At this time, there are no major ingredient shortages, but this is something AFIA is monitoring regularly in coordination with input from its members. There has been a reduction in ethanol production due to the decreased overall demand for gasoline (i.e., people staying at home and not driving their cars as much); therefore, there is a decrease in the output of distillers’ grains. Animal nutritionists are working with their customers to reformulate their livestock and poultry rations to use other ingredients, such as corn, instead of distillers’ grains. In mid-April, AFIA learned that some rendering facilities connected to meatpacking facilities have temporarily closed due to COVID-19 cases among staff within the facilities. This has reduced the availability of some rendered products (e.g., bloodmeal and meat and bone meal) used in feed and pet food products, but at this time, the North American Renderers Association believes any impacts would be localized, not felt across the country, and animal food manufacturers would be able to substitute other regional ingredients.
AFIA is monitoring several aspects of animal food production throughout this unprecedented public health crisis, such as ingredient availability or delays; transportation issues, including trucking, rail and ports/ocean vessels; needs for personal protective equipment (PPE) and sanitation supplies; employee illnesses and other items. Having dealt with interruptions in business operations due to natural weather events or disasters, or animal disease outbreaks in the past, the animal food industry expects that there will be some challenges in the days that lie ahead that could affect the economic outlook of this industry. However, it is important to keep in mind that Americans will still need access to available and affordable dairy, meat, poultry and seafood products, so it is critical that U.S. animal food manufacturers continue feeding livestock, poultry and aquaculture. Just as important is keeping pets, which have become such a comfort throughout these trying days, fed complete and balanced meals. The animal food industry is strong and we expect it will continue to grow in the future.
Some of AFIA’s university members have told us that non-critical research work has been temporarily put on hold as a result of COVID-19, primarily due to the fact that resources (e.g., PPE) are needed to support researchers involved in the COVID-19 vaccine development effort (see interviews with Kansas State University’s Cassandra Jones, Ph.D., and Greg Aldrich, Ph.D.). In addition, AFIA’s public charity, the Institute for Feed Education and Research (IFEEDER), has not seen any impacts from COVID-19 on current research, since a couple of the projects being conducted this year are not within a laboratory setting and/or are in the final written phase.
Possibly, this will be a decision made by the company and local/state health authorities. It is likely that the animal food manufacturing facility would need to be sanitized prior to employees reporting back to work, so an employee testing positive may result in the facility being taken offline temporarily. However, it is important to keep in mind that this would be in the interest of public health and not a feed or pet food safety issue. Per the Food Safety Modernization Act, animal food manufacturing facilities are required to maintain clean facilities and have animal food safety plans in place, which require an assessment of hazards and plans for mitigation of risk from those hazards.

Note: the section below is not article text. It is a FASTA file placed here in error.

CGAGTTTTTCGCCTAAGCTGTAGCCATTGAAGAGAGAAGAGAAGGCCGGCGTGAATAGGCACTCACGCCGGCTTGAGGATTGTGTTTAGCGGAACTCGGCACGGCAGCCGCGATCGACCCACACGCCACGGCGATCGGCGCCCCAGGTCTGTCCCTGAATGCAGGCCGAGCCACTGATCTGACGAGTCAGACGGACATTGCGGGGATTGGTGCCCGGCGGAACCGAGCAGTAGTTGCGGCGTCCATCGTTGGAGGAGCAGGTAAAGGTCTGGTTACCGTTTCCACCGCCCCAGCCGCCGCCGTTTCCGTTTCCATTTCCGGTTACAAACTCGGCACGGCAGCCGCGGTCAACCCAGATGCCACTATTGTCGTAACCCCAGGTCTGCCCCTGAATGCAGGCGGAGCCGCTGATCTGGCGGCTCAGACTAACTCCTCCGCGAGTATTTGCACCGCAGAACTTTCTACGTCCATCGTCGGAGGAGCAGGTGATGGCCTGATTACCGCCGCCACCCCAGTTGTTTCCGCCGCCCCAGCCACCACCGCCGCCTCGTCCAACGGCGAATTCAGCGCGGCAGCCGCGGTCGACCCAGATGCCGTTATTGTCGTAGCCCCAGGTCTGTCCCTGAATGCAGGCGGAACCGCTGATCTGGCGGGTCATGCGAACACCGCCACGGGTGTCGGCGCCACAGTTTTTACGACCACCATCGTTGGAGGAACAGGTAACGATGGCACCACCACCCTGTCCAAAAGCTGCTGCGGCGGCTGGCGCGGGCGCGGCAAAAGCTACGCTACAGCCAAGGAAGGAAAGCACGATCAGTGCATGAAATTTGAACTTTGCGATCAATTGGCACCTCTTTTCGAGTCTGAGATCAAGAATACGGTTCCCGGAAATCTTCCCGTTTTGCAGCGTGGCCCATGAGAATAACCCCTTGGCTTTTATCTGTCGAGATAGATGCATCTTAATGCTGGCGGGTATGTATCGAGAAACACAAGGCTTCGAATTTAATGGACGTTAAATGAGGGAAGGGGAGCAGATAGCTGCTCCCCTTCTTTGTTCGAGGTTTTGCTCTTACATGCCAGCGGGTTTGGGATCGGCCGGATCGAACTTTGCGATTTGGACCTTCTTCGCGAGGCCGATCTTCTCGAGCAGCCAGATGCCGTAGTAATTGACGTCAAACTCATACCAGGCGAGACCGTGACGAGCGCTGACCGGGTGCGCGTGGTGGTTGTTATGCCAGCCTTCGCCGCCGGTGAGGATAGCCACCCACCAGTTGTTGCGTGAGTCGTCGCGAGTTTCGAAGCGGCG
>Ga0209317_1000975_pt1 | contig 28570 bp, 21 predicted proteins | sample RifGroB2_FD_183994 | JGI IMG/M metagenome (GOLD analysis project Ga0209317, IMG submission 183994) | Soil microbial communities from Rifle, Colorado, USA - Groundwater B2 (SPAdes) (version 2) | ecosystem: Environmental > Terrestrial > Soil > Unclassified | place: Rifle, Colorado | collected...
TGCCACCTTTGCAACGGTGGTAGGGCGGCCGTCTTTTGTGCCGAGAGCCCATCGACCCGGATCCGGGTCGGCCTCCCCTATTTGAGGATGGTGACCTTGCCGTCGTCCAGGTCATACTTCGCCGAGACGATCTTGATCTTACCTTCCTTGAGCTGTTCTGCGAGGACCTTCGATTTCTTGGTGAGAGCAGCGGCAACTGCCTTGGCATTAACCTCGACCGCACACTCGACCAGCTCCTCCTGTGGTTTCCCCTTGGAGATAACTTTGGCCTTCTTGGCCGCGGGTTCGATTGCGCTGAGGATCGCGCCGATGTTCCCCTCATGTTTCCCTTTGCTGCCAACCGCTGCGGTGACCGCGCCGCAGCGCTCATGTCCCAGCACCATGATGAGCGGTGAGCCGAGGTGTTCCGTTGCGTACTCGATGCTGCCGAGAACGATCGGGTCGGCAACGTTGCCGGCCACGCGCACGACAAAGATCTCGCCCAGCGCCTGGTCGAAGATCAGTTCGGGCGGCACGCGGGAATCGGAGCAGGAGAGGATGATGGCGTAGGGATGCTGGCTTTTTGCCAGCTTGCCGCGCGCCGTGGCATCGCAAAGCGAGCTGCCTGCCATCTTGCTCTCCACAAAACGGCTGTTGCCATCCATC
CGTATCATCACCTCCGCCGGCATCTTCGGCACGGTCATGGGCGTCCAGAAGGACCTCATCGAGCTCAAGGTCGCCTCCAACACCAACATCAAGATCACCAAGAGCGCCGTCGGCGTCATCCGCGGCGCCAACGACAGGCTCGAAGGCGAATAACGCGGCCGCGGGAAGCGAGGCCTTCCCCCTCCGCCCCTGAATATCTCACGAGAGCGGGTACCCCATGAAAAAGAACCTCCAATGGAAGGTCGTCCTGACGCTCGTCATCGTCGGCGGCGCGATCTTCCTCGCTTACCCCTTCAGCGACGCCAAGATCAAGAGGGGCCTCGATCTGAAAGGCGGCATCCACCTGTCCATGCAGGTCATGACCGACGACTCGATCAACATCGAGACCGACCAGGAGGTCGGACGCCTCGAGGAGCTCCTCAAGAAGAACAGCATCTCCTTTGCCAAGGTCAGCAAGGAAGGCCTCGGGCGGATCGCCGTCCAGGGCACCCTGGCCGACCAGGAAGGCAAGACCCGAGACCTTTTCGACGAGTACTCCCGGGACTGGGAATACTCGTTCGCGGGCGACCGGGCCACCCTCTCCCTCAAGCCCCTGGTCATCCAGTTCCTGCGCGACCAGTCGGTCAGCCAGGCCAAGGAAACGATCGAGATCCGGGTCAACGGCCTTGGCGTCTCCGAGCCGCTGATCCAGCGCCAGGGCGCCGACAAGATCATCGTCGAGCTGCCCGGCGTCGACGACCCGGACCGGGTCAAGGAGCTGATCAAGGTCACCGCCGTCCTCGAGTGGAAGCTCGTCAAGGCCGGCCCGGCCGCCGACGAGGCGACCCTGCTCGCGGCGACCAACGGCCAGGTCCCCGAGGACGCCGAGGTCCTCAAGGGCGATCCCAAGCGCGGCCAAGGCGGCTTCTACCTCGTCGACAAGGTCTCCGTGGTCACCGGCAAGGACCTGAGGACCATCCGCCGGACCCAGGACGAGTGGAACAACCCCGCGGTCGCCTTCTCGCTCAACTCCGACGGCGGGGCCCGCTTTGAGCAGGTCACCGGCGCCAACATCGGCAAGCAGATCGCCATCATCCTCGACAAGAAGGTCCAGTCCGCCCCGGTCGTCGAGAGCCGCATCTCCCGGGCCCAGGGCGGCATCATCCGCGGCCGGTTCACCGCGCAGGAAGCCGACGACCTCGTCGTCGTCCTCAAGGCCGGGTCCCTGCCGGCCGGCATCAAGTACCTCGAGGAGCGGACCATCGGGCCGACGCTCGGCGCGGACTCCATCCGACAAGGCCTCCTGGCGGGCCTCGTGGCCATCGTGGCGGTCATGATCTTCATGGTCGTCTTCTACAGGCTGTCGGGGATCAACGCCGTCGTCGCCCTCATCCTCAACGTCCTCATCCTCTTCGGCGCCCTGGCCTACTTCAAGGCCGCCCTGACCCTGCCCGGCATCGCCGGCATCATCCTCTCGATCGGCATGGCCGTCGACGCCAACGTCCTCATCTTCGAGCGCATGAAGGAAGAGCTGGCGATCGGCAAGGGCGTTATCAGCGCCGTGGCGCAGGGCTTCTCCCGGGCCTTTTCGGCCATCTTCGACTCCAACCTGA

There have been several instances in the past where a feed mill is abruptly closed down due to natural weather event (e.g., flooding or tornado) or a disaster (e.g., fire). During these times, other feed mills nearby have stepped up and helped fill the void to ensure the livestock and poultry continue receiving feed. While many firms are competitors, when circumstances like this happen, they step up and help one another. The “all in this together” mantra is one our industry lives by in quiet times and in times of crisis.
Absenteeism is something that is of great concern to the animal food manufacturing industry, which is why our members have been taking proactive steps to limit the possibility of exposure to COVID-19 in their facilities, by following the CDC’s guidance on social distancing and other safety measures. AFIA has been working with members to ensure they are thinking about cross-training employees, so that vital functions can continue when key personnel are out. AFIA is also staying in close contact with the DHS to monitor regional outbreaks for their impacts on the labor workforce.
Yes, materials such as N95 respirators (often referred to as “N95 face masks”) are used in the animal food industry to protect the health of employees handling hazardous materials. As the country is facing a temporary shortage of these respirators, AFIA has provided guidance for other alternatives that facility managers can consider to protect their workforce, while reserving these critical PPEs for the medical community. The animal food industry also uses hand sanitizer and may find it is difficult to fulfill orders, but some are working to make their own.
While there currently is no conclusive evidence that livestock, poultry or pets can become sick with COVID-19, and no current evidence that they can spread the virus to other animals or people, out of an abundance of caution, the American Veterinary Medical Association (AVMA) recommends limiting sick individuals’ contact with these animals until more information is known about the virus. (AVMA’s website is a good source of information for people looking to learn more about how COVID-19 affects domestic animals.) As the industry implements social distancing measures, the FDA is encouraging veterinary telemedicine to treat animals and write Veterinary Feed Directives. Some feed salespeople and animal nutritionists, which have traditionally met with farmers and ranchers on farms to determine their livestock and poultry’s health, nutrition and management needs, are starting to move to virtual visits where possible.